8. “What are you doing here?”

She may be a woman in a hardware store/at a scientists’ conference/in the MPs lift at the House of Commons, but just because she doesn’t look like your narrow idea of a plumber, politician or IT technician, doesn’t mean that she isn’t one. Similarly, asking if you can speak to her husband or partner because an explanation of the inner workings of the car’s engine is just going to be too much for her is not only completely unacceptable but makes you look like a complete caveman. If she’s there, then chances are she deserves to be, and she has the skills to prove it.

Sainsbury's is no place for women with babies, according to one unhelpful employee. Photo: Getty.

Rhiannon Lucy Cosslett and Holly Baxter are co-founders and editors of online magazine, The Vagenda.

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Is defeat in Stoke the beginning of the end for Paul Nuttall?

The Ukip leader was his party's unity candidate. But after his defeat in Stoke, the old divisions are beginning to show again

In a speech to Ukip’s spring conference in Bolton on February 17, the party’s once and probably future leader Nigel Farage laid down the gauntlet for his successor, Paul Nuttall. Stoke’s by-election was “fundamental” to the future of the party – and Nuttall had to win.
 
One week on, Nuttall has failed that test miserably and thrown the fundamental questions hanging over Ukip’s future into harsh relief. 

For all his bullish talk of supplanting Labour in its industrial heartlands, the Ukip leader only managed to increase the party’s vote share by 2.2 percentage points on 2015. This paltry increase came despite Stoke’s 70 per cent Brexit majority, and a media narrative that was, until the revelations around Nuttall and Hillsborough, talking the party’s chances up.
 
So what now for Nuttall? There is, for the time being, little chance of him resigning – and, in truth, few inside Ukip expected him to win. Nuttall was relying on two well-rehearsed lines as get-out-of-jail free cards very early on in the campaign. 

The first was that the seat was a lowly 72 on Ukip’s target list. The second was that he had been leader of party whose image had been tarnished by infighting both figurative and literal for all of 12 weeks – the real work of his project had yet to begin. 

The chances of that project ever succeeding were modest at the very best. After yesterday’s defeat, it looks even more unlikely. Nuttall had originally stated his intention to run in the likely by-election in Leigh, Greater Manchester, when Andy Burnham wins the Greater Manchester metro mayoralty as is expected in May (Wigan, the borough of which Leigh is part, voted 64 per cent for Brexit).

If he goes ahead and stands – which he may well do – he will have to overturn a Labour majority of over 14,000. That, even before the unedifying row over the veracity of his Hillsborough recollections, was always going to be a big challenge. If he goes for it and loses, his leadership – predicated as it is on his supposed ability to win votes in the north - will be dead in the water.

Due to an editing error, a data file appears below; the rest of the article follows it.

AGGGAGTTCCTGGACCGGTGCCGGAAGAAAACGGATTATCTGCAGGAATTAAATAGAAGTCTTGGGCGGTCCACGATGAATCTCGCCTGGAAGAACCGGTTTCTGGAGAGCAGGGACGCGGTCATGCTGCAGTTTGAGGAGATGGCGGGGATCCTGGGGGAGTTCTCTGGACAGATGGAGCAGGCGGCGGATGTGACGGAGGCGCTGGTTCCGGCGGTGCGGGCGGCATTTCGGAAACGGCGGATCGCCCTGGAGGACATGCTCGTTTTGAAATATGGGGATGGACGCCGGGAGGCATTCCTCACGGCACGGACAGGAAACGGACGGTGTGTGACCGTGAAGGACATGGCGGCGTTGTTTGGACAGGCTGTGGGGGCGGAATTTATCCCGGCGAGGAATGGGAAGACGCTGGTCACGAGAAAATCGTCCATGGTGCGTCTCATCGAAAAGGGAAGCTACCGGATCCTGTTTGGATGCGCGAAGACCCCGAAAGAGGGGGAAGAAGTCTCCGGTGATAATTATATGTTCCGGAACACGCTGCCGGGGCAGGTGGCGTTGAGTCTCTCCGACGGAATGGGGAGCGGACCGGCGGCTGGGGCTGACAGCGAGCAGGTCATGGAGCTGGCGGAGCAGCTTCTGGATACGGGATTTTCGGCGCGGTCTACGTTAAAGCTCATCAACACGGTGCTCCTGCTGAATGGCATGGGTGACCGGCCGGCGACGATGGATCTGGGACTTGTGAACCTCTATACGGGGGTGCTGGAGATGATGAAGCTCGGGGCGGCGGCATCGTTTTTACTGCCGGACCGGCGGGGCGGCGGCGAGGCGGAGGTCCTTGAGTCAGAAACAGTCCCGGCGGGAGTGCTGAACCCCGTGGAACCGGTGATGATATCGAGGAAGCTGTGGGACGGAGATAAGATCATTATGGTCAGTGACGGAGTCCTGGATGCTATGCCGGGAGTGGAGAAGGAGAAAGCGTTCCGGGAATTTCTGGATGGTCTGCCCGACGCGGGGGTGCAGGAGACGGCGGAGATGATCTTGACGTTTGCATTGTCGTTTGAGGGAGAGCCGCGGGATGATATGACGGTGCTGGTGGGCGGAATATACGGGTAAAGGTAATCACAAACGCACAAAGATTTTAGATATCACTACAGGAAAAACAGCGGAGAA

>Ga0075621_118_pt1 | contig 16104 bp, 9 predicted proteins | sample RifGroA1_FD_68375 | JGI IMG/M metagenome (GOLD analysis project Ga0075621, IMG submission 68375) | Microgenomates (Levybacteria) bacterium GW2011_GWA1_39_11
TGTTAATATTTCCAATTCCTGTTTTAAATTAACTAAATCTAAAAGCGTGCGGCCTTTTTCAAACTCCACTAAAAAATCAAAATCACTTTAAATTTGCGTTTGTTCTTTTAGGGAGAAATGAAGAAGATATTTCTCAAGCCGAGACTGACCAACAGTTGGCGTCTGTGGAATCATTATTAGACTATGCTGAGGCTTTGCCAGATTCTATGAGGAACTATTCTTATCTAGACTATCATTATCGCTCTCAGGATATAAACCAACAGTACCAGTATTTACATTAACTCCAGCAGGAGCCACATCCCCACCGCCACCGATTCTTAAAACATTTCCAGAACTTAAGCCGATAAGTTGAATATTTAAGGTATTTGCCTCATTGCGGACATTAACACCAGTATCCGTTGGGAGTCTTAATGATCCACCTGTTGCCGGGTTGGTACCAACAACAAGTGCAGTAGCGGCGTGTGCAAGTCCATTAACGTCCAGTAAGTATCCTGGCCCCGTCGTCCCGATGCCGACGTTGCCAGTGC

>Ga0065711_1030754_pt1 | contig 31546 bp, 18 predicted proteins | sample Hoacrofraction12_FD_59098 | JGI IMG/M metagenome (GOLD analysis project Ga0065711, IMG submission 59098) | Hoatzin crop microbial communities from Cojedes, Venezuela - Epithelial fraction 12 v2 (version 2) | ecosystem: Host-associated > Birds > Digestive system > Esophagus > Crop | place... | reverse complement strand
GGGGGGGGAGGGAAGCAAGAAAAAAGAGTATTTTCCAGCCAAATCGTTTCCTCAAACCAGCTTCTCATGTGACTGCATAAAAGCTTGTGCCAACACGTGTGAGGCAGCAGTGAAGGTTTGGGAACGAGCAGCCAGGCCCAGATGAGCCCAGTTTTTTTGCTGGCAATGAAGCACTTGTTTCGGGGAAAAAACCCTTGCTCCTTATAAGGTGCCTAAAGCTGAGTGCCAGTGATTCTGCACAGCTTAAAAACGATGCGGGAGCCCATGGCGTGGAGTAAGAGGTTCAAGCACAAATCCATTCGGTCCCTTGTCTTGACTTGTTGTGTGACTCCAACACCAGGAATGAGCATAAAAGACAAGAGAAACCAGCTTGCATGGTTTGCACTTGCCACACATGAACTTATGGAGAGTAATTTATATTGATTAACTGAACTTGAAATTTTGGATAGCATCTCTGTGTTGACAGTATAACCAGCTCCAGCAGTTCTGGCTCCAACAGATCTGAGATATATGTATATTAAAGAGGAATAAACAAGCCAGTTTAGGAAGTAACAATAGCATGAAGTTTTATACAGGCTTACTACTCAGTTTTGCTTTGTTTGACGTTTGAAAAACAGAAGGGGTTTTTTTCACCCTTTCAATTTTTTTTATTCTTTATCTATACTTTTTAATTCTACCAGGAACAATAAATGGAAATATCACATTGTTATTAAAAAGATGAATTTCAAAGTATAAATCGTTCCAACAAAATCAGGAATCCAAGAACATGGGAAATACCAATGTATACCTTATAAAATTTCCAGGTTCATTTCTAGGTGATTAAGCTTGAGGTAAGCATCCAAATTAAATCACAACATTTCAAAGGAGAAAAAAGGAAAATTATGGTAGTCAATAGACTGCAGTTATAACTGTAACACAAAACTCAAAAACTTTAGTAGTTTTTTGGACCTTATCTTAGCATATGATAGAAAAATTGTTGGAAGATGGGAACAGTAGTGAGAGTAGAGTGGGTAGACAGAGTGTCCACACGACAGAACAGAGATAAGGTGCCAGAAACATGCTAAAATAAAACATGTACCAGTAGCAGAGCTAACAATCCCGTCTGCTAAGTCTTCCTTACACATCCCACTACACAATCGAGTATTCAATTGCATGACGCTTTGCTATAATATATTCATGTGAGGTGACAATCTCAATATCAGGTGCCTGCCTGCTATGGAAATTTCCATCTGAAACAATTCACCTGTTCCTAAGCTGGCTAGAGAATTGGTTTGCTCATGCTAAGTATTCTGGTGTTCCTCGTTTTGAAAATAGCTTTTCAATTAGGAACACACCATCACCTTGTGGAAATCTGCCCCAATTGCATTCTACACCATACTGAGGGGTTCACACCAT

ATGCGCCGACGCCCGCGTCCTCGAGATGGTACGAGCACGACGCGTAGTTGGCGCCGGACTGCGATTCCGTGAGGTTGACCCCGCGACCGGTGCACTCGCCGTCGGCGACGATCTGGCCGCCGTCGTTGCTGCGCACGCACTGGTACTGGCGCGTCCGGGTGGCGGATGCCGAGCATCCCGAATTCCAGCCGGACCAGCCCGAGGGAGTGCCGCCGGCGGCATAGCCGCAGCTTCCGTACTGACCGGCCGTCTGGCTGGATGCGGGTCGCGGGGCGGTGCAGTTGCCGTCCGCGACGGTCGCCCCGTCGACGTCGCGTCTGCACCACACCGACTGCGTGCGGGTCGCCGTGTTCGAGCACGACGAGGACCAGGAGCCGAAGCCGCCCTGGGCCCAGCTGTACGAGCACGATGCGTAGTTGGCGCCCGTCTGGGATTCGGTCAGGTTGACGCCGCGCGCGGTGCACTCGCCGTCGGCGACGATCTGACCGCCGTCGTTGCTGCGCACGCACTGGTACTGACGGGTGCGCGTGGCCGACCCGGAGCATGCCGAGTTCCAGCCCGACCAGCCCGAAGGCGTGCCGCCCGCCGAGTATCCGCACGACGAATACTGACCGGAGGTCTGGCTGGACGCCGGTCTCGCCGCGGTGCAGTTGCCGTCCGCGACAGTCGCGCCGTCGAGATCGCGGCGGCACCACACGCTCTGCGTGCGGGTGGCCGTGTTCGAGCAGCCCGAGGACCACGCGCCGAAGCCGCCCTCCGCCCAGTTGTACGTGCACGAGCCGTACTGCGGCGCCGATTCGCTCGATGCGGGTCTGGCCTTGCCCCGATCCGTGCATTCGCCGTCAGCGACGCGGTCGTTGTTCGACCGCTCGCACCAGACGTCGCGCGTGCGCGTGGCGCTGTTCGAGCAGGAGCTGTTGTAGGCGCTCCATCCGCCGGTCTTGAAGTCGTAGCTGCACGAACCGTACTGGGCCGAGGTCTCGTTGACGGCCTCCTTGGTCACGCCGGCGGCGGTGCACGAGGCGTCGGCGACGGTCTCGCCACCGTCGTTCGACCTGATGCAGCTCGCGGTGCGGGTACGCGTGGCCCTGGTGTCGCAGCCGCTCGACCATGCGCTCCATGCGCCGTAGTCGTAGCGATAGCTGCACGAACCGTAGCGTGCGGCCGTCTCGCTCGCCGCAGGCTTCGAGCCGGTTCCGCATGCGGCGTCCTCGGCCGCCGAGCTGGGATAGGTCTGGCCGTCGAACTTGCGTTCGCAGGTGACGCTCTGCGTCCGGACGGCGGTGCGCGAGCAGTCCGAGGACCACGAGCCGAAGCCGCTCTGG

Nuttall is not entirely to blame, but he is a big part of Ukip’s problem. I visited Stoke the day before The Guardian published its initial report on Nuttall’s Hillsborough claims, and even then Nuttall’s campaign manager admitted that he was unlikely to convince the “hard core” of Conservative voters to back him. 

There are manifold reasons for this, but chief among them is that Nuttall, despite his newfound love of tweed, is no Nigel Farage. Not only does he lack his name recognition and box office appeal, but the sad truth is that the Tory voters Ukip need to attract are much less likely to vote for a party led by a Scouser whose platform consists of reassuring working-class voters their NHS and benefits are safe.
 
It is Farage and his allies – most notably the party’s main donor Arron Banks – who hold the most power over Nuttall’s future. Banks, who Nuttall publicly disowned as a non-member after he said he was “sick to death” of people “milking” the Hillsborough disaster, said on the eve of the Stoke poll that Ukip had to “remain radical” if it wanted to keep receiving his money. Farage himself has said the party’s campaign ought to have been “clearer” on immigration. 

Senior party figures are already briefing against Nuttall and his team in the Telegraph, whose proprietors are chummy with the beer-swilling Farage-Banks axis. They deride him for his efforts to turn Ukip into “NiceKip” or “Nukip” in order to appeal to more women voters, and for the heavy-handedness of his pitch to Labour voters (“There were times when I wondered whether I’ve got a purple rosette or a red one on”, one told the paper). 

It is Nuttall’s policy advisers - the anti-Farage awkward squad of Suzanne Evans, MEP Patrick O’Flynn (who famously branded Farage "snarling, thin-skinned and aggressive") and former leadership candidate Lisa Duffy – come in for the harshest criticism. Herein lies the leader's almost impossible task. Despite having pitched to members as a unity candidate, the two sides’ visions for Ukip are irreconcilable – one urges him to emulate Trump (who Nuttall says he would not have voted for), and the other urges a more moderate tack. 

Endorsing his leader on Question Time last night, Ukip’s sole MP Douglas Carswell blamed the legacy of the party’s Tea Party-inspired 2015 general election campaign, which saw Farage complain about foreigners with HIV using the NHS in ITV’s leaders debate, for the party’s poor performance in Stoke. Others, such as MEP Bill Etheridge, say precisely the opposite – that Nuttall must be more like Farage. 

Neither side has yet called for Nuttall’s head. He insists he is “not going anywhere”. With his febrile party no stranger to abortive coup and counter-coup, he is unlikely to be the one who has the final say.